Wednesday, June 20, 2018

The Naming of Covina guest author Glenn Reed

Recently Karl Blackmun, one of our new members gave us a copy of his great grandmother's memoirs of her life in Covina in the early days. Her name was Clara Margaret Eckles (1874-1966). She married Carl Warner, best known in Covina as the younger brother of Elwin Perle Warner, long time prominent Covina grocer. Her memoirs paint a picture of life in this area before 1900 and relates some of her contacts with such early residents as Antonio Badilla, Lucky Baldwin, and Joseph Phillips.

Of particular interest is her account of how Covina received its name. Most of us have heard that the name came from the location, as a cove between the San Gabriel Mountains and the San Jose Hills at least partly filled with vines. After all, Baldwin Park was for many years called Vineland until the residents changed the name in order to curry the favor of Lucky Baldwin.

Here is the story in the words of Clara Eckles:

The Dunkard Brethren were colonizing Covina, only that wasn't its name yet. One day Phillips called father over to do some surveying and to give some advice. It seemed the colony of Brethren wanted to name their section, "Los Covinas." They thought it was Spanish for "The Little Cove." "Los" was the only Spanish part of it, and Mr. Phillips didn't want to hurt their feelings by pointing out their mistake. Besides, there wasn't any cove present! So a compromise name was suggested, that of "Covina," the leaders were consulted, and the town named before it had time to catch its breath.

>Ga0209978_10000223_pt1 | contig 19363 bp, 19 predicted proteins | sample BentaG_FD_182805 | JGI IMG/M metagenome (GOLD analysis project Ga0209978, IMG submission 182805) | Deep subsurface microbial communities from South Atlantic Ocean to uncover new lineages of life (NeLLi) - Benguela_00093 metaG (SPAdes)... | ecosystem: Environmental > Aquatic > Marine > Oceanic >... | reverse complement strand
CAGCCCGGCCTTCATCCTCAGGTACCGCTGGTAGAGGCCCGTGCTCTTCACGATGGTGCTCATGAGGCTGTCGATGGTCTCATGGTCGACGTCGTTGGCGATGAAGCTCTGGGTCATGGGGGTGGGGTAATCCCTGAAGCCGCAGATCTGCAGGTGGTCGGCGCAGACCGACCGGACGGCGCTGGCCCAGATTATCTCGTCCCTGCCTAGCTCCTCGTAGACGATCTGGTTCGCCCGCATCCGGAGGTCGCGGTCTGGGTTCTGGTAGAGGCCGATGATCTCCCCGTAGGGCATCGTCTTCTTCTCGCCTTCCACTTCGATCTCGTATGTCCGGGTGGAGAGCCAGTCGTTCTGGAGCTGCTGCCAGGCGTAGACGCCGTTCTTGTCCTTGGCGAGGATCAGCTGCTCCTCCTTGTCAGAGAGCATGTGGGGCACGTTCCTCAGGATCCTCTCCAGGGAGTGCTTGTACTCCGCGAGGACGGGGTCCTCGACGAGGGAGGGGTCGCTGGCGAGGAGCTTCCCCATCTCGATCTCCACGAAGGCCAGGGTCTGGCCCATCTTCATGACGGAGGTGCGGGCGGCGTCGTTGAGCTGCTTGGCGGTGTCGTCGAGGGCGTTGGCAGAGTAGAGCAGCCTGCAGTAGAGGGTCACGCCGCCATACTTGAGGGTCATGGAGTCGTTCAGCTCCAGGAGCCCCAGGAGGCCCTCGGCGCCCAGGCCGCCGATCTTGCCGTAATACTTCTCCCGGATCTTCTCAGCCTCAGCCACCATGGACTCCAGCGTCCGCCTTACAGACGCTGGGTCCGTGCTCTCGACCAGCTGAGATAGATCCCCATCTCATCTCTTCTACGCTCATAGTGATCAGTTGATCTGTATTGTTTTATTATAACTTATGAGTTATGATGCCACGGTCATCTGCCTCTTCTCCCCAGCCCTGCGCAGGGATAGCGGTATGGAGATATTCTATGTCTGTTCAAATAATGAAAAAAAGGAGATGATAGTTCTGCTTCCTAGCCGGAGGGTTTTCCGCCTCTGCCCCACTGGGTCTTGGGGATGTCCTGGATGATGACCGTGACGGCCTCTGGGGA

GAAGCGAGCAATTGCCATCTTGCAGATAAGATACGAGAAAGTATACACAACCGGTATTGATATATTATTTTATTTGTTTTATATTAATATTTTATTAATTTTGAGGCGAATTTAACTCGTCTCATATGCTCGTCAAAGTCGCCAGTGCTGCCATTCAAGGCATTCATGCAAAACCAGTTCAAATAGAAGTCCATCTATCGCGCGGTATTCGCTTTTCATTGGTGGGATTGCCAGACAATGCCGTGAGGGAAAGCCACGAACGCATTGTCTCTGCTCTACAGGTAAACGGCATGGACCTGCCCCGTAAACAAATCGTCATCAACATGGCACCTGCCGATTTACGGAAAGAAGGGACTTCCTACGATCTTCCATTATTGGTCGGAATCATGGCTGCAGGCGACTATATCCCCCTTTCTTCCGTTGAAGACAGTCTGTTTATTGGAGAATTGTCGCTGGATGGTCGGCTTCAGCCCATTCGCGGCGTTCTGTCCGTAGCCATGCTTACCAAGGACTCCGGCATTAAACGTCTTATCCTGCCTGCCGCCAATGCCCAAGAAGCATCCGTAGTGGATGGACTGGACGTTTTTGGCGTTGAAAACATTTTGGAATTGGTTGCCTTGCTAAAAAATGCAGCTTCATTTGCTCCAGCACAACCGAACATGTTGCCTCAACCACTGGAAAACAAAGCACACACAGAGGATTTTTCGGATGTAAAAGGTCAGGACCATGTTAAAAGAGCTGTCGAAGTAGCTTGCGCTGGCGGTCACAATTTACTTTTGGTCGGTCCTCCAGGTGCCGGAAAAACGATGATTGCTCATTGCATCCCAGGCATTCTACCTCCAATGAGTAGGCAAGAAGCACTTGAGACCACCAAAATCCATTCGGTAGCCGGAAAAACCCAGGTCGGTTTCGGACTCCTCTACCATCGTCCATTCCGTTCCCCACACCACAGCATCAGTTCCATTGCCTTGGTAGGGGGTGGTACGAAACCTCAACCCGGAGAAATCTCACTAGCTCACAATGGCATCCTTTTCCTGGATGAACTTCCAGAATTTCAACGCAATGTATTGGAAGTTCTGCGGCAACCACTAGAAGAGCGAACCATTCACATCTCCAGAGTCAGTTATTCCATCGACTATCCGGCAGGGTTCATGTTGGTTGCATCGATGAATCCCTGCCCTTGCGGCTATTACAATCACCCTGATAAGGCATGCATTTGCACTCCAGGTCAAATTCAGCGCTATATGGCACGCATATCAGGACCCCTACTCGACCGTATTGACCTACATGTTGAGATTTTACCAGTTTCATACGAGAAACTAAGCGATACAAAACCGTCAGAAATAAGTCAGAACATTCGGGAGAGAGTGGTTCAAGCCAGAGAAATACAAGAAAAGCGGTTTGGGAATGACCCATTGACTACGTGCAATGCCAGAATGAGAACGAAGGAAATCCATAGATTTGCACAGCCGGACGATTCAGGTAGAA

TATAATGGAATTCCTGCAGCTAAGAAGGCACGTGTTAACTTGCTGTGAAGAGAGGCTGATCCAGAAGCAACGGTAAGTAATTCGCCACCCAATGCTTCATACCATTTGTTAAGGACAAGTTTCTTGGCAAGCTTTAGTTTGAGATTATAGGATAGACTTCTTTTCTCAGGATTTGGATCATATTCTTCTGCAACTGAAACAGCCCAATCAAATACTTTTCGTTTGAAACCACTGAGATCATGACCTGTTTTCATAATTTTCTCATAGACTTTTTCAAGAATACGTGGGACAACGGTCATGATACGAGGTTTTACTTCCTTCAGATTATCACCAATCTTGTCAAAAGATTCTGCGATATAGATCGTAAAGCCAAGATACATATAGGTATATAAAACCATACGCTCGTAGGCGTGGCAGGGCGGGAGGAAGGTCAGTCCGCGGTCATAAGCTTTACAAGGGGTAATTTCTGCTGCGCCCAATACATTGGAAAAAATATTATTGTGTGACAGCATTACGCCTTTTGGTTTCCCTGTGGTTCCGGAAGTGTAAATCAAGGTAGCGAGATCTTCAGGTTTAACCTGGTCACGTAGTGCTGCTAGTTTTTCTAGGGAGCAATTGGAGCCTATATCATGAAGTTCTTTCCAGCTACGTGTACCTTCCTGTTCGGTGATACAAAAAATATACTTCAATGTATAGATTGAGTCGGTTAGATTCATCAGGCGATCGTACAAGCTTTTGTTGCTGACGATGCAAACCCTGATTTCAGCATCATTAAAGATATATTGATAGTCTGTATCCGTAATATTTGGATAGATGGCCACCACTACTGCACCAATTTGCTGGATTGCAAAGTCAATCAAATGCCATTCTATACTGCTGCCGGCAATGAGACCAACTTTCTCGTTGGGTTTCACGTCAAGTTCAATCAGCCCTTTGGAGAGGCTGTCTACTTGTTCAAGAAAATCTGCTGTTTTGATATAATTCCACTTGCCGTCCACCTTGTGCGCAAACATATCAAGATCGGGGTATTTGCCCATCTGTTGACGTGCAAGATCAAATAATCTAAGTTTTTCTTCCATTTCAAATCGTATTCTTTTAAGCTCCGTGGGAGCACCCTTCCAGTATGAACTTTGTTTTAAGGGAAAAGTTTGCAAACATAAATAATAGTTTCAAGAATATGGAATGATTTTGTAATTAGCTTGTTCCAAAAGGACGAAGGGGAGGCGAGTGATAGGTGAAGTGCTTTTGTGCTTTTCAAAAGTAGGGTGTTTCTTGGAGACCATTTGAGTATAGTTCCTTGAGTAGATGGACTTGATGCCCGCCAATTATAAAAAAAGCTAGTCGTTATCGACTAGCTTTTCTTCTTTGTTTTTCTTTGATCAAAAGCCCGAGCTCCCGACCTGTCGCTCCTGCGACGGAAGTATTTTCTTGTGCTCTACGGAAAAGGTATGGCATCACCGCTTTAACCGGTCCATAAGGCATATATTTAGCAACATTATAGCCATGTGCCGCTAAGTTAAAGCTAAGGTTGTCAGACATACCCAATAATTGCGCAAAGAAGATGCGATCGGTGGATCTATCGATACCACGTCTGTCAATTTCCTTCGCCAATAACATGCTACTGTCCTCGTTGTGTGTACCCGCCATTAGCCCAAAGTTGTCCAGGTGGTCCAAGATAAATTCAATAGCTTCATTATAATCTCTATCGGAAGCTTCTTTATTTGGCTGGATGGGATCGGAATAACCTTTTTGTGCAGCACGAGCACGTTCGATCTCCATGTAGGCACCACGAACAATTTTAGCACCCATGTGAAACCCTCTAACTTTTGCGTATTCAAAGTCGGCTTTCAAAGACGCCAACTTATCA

I think that is a better story for the naming of Covina than any that I have heard, and besides, it is an account from someone alive at the time; I am accepting it. More of Clara's memoirs later.

This article was originally published in the June, 2018 issue of "The Covina Citrus Peel," the official newsletter of the Covina Valley Historical Society, and is reproduced here with the permission of the author, Covina historian Glenn Reed.

German Baptist Brethren church on Third at Puente, circa 1920.



  1. This seems to me to be a much more satisfying account of how Covina got its name. The original "cove in a vineyard" story never made sense to me. How could a surveyor, of all people, look at the topography of the Covina area and describe its location as a "cove"? That just doesn't match reality. But this story flat-out says there never was a cove to begin with, which is true! "Covina" is just a nice-sounding "Spanglish" name with its own unique origin.

  2. I lived West Covina for many years. I graduated from Covina H.S. in 71. I've herd a few different stories of how Covina got it's name, but this is the first time I've heard this story. I guess it makes more sense than the other ways I've heard!